What are the risks I am exposing myself to? Which macro-economic factors can start playing a role in my operation in years to come? These are questions that farmers around Australia ask themselves on a daily basis, as being successful on the land revolves around managing risks. Farmers have plenty of tools at their disposal, from software that enables better farm management decisions through to crop insurance and weather derivatives, but it’s not only production and price risk that poses a problem.
There’s also uncertainty around how shifting government policy can affect farming. In fact, the Australian Farm Institute recently published a report that found “institutional risk is emerging as a serious concern.”
It’s a concern Agworld general manager Simon Foley shares: “With almost daily discussion about disruptive regulatory change brought about by social pressure – think of the discussions around the Murray-Darling Basin Plan and market access threats through contamination for example – growers are rightfully starting to worry about what might get thrown at them next, affecting the right to farm.”
Public debates regarding agriculture are often driven by emotion rather than an understanding of what actually happens on the land. It means more uncertainty and increased institutional risks for farmers, who can be sidelined in the conversation. It’s for this reason that Australian Agtech companies like Agworld and AgriWebb are encouraging growers and their advisors to start using digital tools to record their daily operations.
According to John Fargher, AgriWebb co-founder and CRO: “If farmers are able to demonstrate to key decision makers their dedication to safe and conscious food production, then that is a great tool to have. By recording everything they do on an independent platform and being able to use this for all sorts of reporting, farmers can bring science and facts back into these discussions.”
Mr Foley believes farmers, who use data to inform their operations day in, day out, could influence public and government decisions in a similar data-driven fashion. “Whether it’s crops or livestock a farmer focuses on, they need to keep records anyway for a multitude of reasons such as accreditations, audits and government biosecurity regulations,” he says. “By improving the way their data is easily recorded and stored, it can be used to influence public opinion and decision-making processes as well and help mitigate institutional and even market access risks.”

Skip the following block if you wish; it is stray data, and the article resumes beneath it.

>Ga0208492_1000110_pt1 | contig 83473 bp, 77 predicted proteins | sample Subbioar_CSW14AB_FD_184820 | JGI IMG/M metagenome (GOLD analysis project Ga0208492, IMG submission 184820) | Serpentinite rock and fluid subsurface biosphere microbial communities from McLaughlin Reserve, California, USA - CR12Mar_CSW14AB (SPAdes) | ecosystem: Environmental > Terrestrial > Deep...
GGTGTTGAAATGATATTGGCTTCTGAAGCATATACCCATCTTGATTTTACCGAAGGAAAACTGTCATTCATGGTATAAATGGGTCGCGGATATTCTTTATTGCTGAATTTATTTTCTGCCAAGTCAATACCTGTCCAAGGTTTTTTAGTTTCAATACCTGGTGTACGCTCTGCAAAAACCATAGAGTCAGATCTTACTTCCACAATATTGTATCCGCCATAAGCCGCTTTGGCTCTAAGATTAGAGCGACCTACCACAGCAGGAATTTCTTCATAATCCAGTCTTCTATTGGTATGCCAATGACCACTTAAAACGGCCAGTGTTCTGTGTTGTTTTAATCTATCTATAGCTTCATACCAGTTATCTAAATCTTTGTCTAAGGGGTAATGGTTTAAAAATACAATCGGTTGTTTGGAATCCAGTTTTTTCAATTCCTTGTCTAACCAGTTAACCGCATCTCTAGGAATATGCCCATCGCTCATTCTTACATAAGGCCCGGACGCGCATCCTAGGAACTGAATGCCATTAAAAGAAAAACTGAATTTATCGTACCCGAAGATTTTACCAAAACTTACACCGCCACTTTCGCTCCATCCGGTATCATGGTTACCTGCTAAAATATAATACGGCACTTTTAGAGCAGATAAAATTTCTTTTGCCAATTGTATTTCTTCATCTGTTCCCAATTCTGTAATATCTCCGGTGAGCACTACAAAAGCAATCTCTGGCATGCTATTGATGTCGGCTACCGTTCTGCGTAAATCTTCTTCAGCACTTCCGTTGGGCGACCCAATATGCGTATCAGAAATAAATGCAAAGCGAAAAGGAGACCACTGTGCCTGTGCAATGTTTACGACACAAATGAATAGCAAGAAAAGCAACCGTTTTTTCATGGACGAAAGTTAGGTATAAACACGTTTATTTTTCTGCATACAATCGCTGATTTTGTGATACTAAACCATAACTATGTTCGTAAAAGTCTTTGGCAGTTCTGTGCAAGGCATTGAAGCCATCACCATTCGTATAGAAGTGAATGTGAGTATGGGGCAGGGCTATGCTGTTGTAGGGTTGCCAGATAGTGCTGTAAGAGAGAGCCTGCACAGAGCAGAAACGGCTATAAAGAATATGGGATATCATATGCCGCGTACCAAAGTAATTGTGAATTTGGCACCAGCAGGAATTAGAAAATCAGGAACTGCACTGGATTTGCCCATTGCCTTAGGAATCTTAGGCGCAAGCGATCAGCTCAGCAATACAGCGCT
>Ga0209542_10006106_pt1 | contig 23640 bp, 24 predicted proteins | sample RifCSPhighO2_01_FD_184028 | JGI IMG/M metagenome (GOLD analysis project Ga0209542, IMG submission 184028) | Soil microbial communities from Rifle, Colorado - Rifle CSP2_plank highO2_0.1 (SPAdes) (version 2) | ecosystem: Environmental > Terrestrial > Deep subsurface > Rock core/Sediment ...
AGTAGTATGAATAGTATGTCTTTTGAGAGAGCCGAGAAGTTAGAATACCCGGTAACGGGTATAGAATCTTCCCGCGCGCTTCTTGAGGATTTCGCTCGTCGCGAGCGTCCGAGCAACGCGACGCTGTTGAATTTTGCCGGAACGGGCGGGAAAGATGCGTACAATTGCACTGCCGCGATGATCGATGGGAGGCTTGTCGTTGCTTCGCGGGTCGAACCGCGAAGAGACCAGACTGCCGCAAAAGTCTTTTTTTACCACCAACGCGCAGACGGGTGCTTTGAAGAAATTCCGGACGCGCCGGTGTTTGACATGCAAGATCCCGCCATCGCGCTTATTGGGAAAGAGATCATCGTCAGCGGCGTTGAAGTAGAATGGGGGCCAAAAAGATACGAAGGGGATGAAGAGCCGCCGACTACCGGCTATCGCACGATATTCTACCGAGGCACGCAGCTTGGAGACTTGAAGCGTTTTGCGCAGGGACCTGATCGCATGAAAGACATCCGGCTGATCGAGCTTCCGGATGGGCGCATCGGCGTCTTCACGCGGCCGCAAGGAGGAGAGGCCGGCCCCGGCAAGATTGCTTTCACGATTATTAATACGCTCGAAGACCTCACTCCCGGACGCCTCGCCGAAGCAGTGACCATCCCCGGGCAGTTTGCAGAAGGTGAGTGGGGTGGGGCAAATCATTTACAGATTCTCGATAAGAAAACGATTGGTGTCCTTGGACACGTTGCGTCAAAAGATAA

Creating, collecting and storing data isn’t only important to growers. “Trusted advisors such as agronomists and reseller organisations can play a significant role here as well,” Mr Foley says. “They can advise their growers as to which options they have available to collect and store data, and even become a part of the process through creating observations and recommendations on digital tools in collaboration with their clients.”
Mr Fargher understands that some growers have questions about how their data is stored and who has access to it. “They are apprehensive of having a third party that provides products or services also having access to their farm data, in fear it could potentially influence future price and service levels,” he says.
“I just hope this doesn’t stop growers and their advisors from creating a technology plan to collect and use their data for their own and their industry’s advantage; they just have to make sure they choose a trusted and independent platform that keeps their data safe with clear data privacy policies.”
“Farming is all about managing risk, data is a risk management tool that will only become more important in the future; the sooner growers and their advisors start to leverage this, the more powerful it becomes.”
Agworld helps growers and agronomists around the world to collect data at all levels and share this with everyone that is important to their farming operation. Because of this, Agworld users are able to make more profitable decisions. To find out more about Agworld, contact our team.